Minuteman modernization design options presented to US Air Force


Boeing and Northrop Grumman have presented the US Air Force with design options for its next intercontinental ballistic missile program in what Boeing has described as a key milestone in the project to replace the Minuteman missiles.

The companies are both working on designs for the Ground-Based Strategic Deterrent (GBSD), which will replace the USA’s Minuteman intercontinental ballistic missiles (ICBM). According to reports Northrup Grumman has also submitted designs.

The submissions, also known as ‘trade studies’, are used by the US Air Force to develop the details of a request for proposals.

Frank McCall, vice president of Boeing Strategic Deterrence Systems, said, “We offered the Air Force cost and performance trades for a deterrent that will address emerging and future threats.

“By considering the various capabilities and opportunities for cost savings, the Air Force can prioritize system requirements as we progress toward the program’s next phase.”

The GBSD weapon system is planned to serve as a nuclear deterrent for the USA over a 50-year period for more than 50 years and will begin to replace the Minuteman III missiles in the late 2020s. The Minuteman was originally designed in the 1950s with the third version currently in use introduced in 1970.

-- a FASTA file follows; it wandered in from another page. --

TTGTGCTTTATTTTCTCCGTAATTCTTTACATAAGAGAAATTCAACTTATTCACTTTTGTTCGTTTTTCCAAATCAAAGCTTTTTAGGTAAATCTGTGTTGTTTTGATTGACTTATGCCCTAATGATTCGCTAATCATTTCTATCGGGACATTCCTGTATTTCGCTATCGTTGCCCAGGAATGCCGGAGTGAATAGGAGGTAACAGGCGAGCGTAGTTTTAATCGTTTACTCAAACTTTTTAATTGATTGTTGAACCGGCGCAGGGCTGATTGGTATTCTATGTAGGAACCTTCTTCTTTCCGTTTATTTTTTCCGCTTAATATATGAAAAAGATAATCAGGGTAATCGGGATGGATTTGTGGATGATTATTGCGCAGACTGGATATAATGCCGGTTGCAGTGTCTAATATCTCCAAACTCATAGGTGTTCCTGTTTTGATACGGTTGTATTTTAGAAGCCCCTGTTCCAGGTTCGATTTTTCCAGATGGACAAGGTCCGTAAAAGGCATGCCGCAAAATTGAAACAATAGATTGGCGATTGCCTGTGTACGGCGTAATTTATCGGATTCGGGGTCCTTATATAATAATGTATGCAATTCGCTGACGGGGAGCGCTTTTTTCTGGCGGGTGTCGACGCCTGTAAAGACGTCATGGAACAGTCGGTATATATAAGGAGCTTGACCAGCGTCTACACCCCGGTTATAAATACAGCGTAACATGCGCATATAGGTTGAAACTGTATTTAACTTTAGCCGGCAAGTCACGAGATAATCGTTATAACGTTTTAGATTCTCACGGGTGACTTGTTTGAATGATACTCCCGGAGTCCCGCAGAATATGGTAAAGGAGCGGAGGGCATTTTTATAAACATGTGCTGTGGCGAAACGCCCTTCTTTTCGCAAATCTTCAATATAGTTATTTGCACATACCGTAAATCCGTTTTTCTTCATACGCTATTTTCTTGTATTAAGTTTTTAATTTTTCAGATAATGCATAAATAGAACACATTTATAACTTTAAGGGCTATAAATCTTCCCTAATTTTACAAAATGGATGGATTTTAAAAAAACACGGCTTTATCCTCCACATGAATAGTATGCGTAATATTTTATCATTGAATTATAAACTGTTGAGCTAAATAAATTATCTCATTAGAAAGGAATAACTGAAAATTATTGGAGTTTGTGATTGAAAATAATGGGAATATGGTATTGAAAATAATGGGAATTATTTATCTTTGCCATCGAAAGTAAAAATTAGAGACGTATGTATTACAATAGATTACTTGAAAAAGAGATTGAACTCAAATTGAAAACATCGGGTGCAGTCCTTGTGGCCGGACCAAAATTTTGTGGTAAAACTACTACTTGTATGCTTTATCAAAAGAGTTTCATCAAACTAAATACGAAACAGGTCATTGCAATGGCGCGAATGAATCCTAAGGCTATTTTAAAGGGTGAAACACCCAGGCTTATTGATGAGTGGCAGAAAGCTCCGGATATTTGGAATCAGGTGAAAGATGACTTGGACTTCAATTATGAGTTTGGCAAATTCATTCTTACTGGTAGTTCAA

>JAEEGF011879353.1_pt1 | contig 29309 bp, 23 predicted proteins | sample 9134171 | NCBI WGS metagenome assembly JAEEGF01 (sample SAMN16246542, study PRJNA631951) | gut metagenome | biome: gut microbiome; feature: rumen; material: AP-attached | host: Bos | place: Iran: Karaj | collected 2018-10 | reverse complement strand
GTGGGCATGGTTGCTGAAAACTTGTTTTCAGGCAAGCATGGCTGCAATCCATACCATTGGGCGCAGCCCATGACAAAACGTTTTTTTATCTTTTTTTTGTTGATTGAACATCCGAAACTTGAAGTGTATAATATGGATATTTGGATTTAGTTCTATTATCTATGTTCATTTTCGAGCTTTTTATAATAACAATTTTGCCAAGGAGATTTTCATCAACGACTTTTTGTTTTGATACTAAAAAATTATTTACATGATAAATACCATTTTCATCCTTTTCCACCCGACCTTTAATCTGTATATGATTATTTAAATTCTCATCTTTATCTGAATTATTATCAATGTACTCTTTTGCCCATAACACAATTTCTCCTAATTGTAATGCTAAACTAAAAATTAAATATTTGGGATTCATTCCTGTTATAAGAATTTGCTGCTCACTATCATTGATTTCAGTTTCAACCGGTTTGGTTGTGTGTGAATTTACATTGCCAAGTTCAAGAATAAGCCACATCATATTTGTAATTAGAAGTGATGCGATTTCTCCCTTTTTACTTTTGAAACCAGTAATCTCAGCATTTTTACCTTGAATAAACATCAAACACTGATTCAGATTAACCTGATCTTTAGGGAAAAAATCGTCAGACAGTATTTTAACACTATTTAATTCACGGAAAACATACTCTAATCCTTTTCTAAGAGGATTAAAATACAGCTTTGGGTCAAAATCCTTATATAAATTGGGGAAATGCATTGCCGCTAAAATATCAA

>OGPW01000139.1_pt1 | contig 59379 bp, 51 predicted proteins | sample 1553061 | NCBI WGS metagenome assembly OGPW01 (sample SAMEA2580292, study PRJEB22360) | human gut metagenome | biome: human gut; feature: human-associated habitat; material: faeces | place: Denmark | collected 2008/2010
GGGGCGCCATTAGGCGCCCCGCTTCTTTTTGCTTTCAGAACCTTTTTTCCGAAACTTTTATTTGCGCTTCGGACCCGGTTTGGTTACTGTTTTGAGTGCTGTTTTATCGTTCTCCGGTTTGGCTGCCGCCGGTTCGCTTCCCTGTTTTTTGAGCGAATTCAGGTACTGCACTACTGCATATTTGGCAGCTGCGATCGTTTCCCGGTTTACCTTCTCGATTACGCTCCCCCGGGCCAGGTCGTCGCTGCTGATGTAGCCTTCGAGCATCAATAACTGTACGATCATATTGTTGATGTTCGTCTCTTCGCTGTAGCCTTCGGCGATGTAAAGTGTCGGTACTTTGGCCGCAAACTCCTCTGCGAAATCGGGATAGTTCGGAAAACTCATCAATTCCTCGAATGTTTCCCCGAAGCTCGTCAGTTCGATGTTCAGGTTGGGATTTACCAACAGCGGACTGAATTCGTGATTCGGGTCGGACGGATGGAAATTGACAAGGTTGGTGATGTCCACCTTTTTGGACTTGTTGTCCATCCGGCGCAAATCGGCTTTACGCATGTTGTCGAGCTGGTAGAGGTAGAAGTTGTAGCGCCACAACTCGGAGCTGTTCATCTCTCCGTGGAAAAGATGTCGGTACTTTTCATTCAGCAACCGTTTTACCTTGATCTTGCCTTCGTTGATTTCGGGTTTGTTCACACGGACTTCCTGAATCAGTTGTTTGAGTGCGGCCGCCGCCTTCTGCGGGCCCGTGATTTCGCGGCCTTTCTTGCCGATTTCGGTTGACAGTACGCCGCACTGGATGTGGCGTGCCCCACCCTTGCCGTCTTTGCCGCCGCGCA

GBSD development costs estimates vary from an original US Air Force estimate of US$62bn to US$140bn by some defense industry commentators.

The US Air Force awarded Boeing and Northrup Grumman US$349m and US$328m contracts respectively in August 2017 to develop the GBSD weapon system design over three years.

Boeing completed a system requirements review for GBSD in November 2017. A system functional review will occur later this year, and the company expects to present its preliminary design review to the Air Force in 2020.


Share this story:

About Author


Ben has worked as a journalist and editor, covering technology, engineering and industry for the last 20 years. Initially writing about subjects from nuclear submarines to autonomous cars to future design and manufacturing technologies, he was editor of a leading UK-based engineering magazine before becoming editor of Aerospace Testing in 2017.

Comments are closed.